Veggie Latkes—Invite some other vegetables to the potato party!

Veggie Latkes—Invite some other vegetables to the potato party!

We're in the midst of Hanukkah, the Festival of Lights. It's a celebration of an event when the oil stayed lit for eight days when it should have only lasted for one. So now Jewish people celebrate with eight days of lighting candles, spinning the dreidel, and eating food fried in oil.

That’s an oversimplification, but essentially true. Some people eat donuts, but one of the most recognizable Hanukkah foods is potato latkes. That's potato pancakes, usually made with white potatoes mixed with onions, eggs and flour, and formed into little pancakes and fried. They are… what’s the word?… delicious. I have been known to eat my age in latkes. Okay, not really, but I can eat an embarrassingly enormous portion. Hopefully the other people at the table are too busy chewing to pay attention to my lack of portion control.

If potato latkes are so good, then why make veggie latkes? You might ask. That’s a great question. It’s just for variety, really. You can’t have potato latkes every night of Hanukkah. Well, I suppose you can, but then they wouldn’t be special any more. It’s like drinking a chocolate mocha latte every day. Never mind, bad example. It’s like having pumpkin pie all year round. If you did that, then it wouldn’t mean “Thanksgiving” any more.

Also, it’s nice to mix things up sometimes. White potatoes, while they have a pretty good nutritional pedigree, have been getting a bad rap lately. But if you add some colorful veggies in with the potatoes, such as sweet potatoes, parsnips, and zucchini, then you get a different sort of latke—it just has a different flavor. I won’t try to sell you on their health benefits (they are fried in oil, after all), but they taste great, and they do have a few more vitamins than the plain potato variety, or different ones anyway.

One of the trickiest things with this dish is getting the oil to the right temperature—you want it hot enough to crisp the outer edges of the pancakes, but still allow the insides to cook. I set my stove at medium, and they took about two minutes per side. Keep your eye on them, and remember that the first pancake never turns out. That's why you need to eat it, piping hot. Just be careful not to burn your tongue.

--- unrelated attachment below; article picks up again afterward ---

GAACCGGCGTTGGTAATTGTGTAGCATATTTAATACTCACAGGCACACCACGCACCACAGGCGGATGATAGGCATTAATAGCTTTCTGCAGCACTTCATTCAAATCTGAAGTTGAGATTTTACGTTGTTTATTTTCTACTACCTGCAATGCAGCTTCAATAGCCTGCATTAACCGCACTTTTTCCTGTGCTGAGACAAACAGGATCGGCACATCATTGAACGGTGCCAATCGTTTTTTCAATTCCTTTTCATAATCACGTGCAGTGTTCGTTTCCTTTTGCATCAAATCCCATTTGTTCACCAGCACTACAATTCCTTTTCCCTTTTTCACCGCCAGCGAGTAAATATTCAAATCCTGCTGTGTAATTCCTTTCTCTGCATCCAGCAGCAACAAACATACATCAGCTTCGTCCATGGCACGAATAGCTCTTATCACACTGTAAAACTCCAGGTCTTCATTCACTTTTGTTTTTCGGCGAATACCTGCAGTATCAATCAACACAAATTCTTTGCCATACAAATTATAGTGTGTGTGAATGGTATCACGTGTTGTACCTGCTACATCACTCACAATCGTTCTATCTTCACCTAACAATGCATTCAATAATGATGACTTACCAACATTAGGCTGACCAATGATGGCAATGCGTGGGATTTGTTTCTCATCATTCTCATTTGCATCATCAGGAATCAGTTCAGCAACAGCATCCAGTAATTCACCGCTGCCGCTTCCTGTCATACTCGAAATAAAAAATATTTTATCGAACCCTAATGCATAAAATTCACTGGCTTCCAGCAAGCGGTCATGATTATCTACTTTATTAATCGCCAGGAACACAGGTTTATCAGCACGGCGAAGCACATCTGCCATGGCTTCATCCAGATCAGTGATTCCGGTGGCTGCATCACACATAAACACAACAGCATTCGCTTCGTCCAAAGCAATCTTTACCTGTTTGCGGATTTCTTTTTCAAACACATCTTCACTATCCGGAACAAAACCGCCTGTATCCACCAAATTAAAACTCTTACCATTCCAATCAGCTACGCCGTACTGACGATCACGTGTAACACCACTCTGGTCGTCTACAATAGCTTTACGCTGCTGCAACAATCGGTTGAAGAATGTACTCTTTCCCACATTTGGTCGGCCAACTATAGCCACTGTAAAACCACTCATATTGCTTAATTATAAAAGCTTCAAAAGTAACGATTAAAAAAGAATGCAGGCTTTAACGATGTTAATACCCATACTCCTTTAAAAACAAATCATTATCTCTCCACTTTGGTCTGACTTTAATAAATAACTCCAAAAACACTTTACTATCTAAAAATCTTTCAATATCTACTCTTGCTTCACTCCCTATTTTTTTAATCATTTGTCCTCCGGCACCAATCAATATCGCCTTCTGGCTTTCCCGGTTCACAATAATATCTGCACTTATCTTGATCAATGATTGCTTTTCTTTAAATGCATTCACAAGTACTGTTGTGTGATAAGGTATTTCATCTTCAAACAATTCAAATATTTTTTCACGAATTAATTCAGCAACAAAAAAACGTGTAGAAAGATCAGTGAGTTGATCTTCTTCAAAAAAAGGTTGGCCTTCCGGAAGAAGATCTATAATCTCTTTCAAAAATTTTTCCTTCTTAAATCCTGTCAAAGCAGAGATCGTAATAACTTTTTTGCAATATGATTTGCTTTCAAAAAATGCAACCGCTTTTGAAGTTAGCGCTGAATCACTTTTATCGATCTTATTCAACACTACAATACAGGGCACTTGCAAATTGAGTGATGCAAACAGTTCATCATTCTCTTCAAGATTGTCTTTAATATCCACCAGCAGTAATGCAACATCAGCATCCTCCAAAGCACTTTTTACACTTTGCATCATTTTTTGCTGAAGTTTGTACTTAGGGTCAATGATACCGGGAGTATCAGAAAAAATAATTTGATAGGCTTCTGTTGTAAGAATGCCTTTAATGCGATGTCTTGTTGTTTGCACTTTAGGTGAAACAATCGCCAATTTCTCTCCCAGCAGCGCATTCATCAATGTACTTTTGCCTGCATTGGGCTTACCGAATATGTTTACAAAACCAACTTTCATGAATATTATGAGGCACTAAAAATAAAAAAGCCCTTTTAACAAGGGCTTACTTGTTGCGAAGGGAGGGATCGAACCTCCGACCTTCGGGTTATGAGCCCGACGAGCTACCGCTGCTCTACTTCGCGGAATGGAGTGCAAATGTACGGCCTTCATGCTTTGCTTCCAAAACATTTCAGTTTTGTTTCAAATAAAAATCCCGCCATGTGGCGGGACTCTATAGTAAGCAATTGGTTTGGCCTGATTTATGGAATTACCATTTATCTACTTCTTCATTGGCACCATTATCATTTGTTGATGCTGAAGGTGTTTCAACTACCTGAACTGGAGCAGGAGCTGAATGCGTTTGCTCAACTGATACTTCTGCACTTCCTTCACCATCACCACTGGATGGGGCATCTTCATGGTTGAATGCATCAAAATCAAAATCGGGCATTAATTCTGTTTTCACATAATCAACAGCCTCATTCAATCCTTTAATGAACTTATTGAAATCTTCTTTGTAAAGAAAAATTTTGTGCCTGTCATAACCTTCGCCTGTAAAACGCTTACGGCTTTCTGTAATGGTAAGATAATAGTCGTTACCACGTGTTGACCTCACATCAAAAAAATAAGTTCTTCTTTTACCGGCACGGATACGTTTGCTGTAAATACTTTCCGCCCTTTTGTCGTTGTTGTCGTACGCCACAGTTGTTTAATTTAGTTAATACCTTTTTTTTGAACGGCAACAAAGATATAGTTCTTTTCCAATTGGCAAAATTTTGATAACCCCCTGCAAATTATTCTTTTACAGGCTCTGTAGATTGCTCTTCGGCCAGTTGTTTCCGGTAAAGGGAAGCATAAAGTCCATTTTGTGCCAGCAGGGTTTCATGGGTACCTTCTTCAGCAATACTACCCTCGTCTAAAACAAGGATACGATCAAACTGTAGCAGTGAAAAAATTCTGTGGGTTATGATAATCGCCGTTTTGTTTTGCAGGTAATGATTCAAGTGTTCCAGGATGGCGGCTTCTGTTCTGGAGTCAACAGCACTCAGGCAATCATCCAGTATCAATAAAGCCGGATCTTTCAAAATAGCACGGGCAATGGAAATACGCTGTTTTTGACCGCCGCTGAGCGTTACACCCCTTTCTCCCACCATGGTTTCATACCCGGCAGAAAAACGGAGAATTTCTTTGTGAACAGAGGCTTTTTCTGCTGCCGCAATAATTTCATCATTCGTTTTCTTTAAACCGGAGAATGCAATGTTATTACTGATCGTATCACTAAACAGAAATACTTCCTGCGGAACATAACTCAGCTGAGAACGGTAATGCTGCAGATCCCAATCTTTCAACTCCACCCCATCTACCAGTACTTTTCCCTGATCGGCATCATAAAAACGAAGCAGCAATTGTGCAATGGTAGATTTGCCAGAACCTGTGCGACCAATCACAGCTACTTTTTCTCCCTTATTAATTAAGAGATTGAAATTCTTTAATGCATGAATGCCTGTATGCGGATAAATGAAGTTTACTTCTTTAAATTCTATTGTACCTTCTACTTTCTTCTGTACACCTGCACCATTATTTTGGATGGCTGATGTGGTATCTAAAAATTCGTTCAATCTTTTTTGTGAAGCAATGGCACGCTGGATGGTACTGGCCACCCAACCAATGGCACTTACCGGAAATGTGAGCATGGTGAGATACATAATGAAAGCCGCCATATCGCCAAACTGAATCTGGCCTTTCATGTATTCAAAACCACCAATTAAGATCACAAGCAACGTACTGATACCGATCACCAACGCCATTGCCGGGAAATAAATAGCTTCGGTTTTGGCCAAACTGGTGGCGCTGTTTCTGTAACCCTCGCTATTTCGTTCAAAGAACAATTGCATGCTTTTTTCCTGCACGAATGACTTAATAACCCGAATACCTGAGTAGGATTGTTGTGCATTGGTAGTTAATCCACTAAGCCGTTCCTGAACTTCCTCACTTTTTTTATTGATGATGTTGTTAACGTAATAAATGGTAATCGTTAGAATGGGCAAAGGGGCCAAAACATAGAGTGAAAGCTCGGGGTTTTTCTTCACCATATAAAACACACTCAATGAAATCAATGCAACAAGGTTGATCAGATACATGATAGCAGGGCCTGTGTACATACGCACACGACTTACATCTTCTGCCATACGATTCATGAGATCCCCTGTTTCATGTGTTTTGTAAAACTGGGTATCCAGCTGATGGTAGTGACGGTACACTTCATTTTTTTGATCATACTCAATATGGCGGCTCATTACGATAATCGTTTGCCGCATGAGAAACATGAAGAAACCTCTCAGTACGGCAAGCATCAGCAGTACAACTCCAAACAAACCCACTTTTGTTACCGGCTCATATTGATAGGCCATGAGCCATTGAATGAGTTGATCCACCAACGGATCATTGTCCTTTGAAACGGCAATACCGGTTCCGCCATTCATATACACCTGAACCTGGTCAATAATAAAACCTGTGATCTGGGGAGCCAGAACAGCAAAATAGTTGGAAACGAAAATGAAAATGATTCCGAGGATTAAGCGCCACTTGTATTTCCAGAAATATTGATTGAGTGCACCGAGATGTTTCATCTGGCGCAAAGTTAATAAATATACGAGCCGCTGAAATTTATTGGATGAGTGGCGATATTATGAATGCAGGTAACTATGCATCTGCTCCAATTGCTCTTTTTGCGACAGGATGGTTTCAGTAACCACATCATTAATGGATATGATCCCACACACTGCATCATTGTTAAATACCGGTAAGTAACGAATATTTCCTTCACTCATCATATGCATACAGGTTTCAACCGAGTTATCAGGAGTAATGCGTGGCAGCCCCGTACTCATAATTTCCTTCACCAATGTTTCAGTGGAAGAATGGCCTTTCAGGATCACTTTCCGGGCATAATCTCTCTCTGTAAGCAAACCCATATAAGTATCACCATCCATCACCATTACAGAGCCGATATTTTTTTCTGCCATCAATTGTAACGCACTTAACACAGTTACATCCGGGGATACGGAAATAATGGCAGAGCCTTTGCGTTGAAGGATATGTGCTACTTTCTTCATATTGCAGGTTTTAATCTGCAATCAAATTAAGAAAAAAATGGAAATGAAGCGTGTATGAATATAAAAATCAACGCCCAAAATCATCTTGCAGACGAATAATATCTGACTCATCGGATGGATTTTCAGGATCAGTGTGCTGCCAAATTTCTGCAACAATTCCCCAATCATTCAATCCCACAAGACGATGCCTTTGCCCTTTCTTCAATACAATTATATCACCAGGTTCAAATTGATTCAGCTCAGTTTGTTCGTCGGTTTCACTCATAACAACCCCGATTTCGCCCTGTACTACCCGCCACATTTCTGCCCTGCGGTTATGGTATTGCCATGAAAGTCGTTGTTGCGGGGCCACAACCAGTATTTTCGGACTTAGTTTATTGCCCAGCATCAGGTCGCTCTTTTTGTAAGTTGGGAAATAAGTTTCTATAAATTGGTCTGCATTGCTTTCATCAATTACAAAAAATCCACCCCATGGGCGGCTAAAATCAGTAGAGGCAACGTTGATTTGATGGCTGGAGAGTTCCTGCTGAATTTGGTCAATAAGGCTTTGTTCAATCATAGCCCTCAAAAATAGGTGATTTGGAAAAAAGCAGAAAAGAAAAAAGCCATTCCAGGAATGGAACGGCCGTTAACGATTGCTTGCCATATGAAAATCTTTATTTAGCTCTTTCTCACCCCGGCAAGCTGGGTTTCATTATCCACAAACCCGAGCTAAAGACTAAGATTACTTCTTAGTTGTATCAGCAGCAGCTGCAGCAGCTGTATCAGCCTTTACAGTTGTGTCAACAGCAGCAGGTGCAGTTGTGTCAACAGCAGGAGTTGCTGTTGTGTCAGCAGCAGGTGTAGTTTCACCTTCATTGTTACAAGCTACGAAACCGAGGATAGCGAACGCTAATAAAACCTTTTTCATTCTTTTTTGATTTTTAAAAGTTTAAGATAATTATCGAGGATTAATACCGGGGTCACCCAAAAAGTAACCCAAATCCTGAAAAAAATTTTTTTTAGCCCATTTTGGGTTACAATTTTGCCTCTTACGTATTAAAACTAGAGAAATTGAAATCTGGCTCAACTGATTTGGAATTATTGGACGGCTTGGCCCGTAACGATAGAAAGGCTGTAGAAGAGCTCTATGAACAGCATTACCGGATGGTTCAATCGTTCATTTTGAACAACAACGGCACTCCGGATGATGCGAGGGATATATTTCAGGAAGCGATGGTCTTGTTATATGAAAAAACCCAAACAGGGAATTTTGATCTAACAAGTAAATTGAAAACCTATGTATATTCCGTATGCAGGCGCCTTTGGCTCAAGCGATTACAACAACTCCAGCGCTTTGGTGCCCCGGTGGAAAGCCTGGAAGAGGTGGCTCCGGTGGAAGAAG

You can eat them the way I like them—freshly fried and steaming hot, with a crispy outside and a soft, hot, steamy inside, and a nice sprinkle of salt. Of course, you can still serve them with applesauce and/or sour cream.

Whether you’re celebrating Hanukkah or not, why don’t you give veggie latkes a try? They'd make a great appetizer, too!

Veggie Latkes

2          White potatoes, peeled and grated

1          Small sweet potato, peeled and grated

1          Medium zucchini, grated

2          Parsnips, peeled and grated

½        White onion, grated or minced (approx. ¾ cup)

¾         Cups flour

5          Eggs

½        tsp. salt

Dash   pepper

Oil, for frying

Applesauce and sour cream, for serving

After peeling and grating the vegetables, squeeze out any excess moisture. You can do this by either placing in a strainer or in a cheesecloth (or clean dishcloth without fabric softener) and squeezing over the sink.

Combine vegetables with flour, eggs, salt and pepper.

Heat a few tablespoons oil in frying pan on medium heat. Scoop mixture by the ¼-cupfulls, and place in oil, flattening a bit. Cook until the edges start to turn golden brown, then flip. When cooked, transfer to a paper towel-lined dish and sprinkle with salt. Place in the oven to keep warm.

Serve with applesauce and/or sour cream.



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